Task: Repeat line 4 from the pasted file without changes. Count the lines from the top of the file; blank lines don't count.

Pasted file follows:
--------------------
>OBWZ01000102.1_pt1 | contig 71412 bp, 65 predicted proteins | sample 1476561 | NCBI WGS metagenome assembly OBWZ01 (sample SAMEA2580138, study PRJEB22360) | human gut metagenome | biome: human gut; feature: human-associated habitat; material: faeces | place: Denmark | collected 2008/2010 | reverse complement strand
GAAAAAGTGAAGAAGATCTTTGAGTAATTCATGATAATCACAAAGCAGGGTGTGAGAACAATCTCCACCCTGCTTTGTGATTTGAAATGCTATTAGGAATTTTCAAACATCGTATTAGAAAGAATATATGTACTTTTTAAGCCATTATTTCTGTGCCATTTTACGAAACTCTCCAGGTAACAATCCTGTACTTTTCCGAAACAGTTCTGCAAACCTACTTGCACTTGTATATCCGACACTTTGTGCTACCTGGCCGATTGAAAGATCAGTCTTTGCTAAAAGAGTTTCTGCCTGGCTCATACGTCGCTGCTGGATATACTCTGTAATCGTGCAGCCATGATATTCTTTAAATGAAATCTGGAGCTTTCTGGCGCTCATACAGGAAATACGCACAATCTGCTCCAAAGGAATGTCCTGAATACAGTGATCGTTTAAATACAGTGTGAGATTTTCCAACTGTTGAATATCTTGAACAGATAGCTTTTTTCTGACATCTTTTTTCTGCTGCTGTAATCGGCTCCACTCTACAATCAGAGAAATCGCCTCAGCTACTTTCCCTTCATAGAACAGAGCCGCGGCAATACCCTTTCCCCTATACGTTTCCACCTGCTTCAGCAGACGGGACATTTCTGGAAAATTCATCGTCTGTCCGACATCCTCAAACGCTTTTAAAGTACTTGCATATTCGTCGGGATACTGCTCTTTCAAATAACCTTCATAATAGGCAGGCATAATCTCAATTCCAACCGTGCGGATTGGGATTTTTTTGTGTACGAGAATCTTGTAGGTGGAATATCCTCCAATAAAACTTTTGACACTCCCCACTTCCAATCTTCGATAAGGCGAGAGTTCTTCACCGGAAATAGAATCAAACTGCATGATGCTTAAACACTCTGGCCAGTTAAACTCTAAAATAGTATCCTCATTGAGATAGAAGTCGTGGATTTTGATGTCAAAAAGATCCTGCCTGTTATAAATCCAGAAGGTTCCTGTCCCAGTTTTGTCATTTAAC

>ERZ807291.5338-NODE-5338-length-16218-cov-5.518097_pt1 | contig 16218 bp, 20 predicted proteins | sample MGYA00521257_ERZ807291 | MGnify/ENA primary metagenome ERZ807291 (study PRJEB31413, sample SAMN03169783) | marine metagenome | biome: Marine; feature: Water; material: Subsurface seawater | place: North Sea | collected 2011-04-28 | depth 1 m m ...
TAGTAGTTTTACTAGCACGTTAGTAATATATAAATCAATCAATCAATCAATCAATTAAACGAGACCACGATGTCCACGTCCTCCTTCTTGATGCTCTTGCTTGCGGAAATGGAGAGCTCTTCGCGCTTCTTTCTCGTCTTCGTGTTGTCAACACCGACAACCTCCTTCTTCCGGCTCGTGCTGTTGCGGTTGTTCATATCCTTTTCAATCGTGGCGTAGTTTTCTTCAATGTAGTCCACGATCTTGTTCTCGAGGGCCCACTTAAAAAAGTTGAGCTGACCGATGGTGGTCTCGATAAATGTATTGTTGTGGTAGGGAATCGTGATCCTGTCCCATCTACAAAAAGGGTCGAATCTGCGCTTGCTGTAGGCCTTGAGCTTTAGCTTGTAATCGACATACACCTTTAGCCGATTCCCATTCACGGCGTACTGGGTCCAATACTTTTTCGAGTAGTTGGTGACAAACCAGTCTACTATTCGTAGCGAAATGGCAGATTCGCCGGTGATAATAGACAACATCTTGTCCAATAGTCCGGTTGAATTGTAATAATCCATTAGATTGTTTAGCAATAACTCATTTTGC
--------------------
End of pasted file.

TAGTAGTTTTACTAGCACGTTAGTAATATATAAATCAATCAATCAATCAATCAATTAAACGAGACCACGATGTCCACGTCCTCCTTCTTGATGCTCTTGCTTGCGGAAATGGAGAGCTCTTCGCGCTTCTTTCTCGTCTTCGTGTTGTCAACACCGACAACCTCCTTCTTCCGGCTCGTGCTGTTGCGGTTGTTCATATCCTTTTCAATCGTGGCGTAGTTTTCTTCAATGTAGTCCACGATCTTGTTCTCGAGGGCCCACTTAAAAAAGTTGAGCTGACCGATGGTGGTCTCGATAAATGTATTGTTGTGGTAGGGAATCGTGATCCTGTCCCATCTACAAAAAGGGTCGAATCTGCGCTTGCTGTAGGCCTTGAGCTTTAGCTTGTAATCGACATACACCTTTAGCCGATTCCCATTCACGGCGTACTGGGTCCAATACTTTTTCGAGTAGTTGGTGACAAACCAGTCTACTATTCGTAGCGAAATGGCAGATTCGCCGGTGATAATAGACAACATCTTGTCCAATAGTCCGGTTGAATTGTAATAATCCATTAGATTGTTTAGCAATAACTCATTTTGC